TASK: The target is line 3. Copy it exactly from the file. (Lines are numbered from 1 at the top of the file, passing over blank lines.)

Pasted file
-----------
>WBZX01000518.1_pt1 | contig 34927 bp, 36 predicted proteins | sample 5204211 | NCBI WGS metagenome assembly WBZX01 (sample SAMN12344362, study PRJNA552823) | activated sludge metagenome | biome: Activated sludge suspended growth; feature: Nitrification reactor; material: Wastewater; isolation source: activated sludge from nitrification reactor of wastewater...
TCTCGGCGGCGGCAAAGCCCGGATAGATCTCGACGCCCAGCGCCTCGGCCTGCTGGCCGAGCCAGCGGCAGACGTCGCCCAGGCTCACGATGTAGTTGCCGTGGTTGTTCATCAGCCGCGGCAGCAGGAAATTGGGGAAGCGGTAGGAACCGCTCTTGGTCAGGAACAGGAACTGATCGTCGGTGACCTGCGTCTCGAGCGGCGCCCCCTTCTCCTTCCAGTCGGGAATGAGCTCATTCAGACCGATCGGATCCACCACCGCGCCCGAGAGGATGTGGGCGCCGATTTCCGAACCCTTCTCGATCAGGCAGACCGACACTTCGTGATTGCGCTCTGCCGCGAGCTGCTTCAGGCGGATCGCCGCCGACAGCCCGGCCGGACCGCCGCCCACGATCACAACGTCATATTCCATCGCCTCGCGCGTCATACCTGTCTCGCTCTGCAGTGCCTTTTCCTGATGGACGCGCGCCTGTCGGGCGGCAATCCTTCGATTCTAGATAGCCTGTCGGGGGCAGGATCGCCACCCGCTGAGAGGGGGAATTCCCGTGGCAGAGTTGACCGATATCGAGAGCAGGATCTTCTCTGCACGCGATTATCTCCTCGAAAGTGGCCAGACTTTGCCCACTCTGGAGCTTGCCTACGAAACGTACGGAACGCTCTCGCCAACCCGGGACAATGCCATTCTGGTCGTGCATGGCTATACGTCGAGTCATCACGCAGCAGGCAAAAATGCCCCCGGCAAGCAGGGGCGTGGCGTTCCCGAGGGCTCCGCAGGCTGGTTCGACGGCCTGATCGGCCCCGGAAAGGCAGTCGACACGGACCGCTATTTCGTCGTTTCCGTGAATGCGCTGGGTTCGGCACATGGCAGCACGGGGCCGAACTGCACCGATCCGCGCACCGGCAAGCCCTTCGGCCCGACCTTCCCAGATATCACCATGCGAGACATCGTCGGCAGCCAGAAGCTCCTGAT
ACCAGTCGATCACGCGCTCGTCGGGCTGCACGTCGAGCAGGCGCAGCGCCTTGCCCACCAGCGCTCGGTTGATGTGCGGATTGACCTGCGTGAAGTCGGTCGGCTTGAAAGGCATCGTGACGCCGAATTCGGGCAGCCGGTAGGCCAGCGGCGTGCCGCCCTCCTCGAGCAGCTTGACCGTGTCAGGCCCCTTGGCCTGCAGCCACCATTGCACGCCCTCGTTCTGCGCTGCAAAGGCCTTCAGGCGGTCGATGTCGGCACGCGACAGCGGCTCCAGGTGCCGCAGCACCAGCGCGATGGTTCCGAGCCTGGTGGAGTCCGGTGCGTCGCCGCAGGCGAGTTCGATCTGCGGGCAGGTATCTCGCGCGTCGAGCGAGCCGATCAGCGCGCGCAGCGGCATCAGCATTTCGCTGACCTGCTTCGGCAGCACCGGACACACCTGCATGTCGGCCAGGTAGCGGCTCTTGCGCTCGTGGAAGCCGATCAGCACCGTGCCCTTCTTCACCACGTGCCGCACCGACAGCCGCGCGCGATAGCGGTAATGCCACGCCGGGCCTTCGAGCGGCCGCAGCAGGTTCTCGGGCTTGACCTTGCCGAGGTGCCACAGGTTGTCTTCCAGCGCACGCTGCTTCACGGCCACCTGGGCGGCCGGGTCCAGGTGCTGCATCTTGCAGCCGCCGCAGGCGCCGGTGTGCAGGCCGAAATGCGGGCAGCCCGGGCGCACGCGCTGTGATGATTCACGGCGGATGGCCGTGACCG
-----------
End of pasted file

ACCAGTCGATCACGCGCTCGTCGGGCTGCACGTCGAGCAGGCGCAGCGCCTTGCCCACCAGCGCTCGGTTGATGTGCGGATTGACCTGCGTGAAGTCGGTCGGCTTGAAAGGCATCGTGACGCCGAATTCGGGCAGCCGGTAGGCCAGCGGCGTGCCGCCCTCCTCGAGCAGCTTGACCGTGTCAGGCCCCTTGGCCTGCAGCCACCATTGCACGCCCTCGTTCTGCGCTGCAAAGGCCTTCAGGCGGTCGATGTCGGCACGCGACAGCGGCTCCAGGTGCCGCAGCACCAGCGCGATGGTTCCGAGCCTGGTGGAGTCCGGTGCGTCGCCGCAGGCGAGTTCGATCTGCGGGCAGGTATCTCGCGCGTCGAGCGAGCCGATCAGCGCGCGCAGCGGCATCAGCATTTCGCTGACCTGCTTCGGCAGCACCGGACACACCTGCATGTCGGCCAGGTAGCGGCTCTTGCGCTCGTGGAAGCCGATCAGCACCGTGCCCTTCTTCACCACGTGCCGCACCGACAGCCGCGCGCGATAGCGGTAATGCCACGCCGGGCCTTCGAGCGGCCGCAGCAGGTTCTCGGGCTTGACCTTGCCGAGGTGCCACAGGTTGTCTTCCAGCGCACGCTGCTTCACGGCCACCTGGGCGGCCGGGTCCAGGTGCTGCATCTTGCAGCCGCCGCAGGCGCCGGTGTGCAGGCCGAAATGCGGGCAGCCCGGGCGCACGCGCTGTGATGATTCACGGCGGATGGCCGTGACCG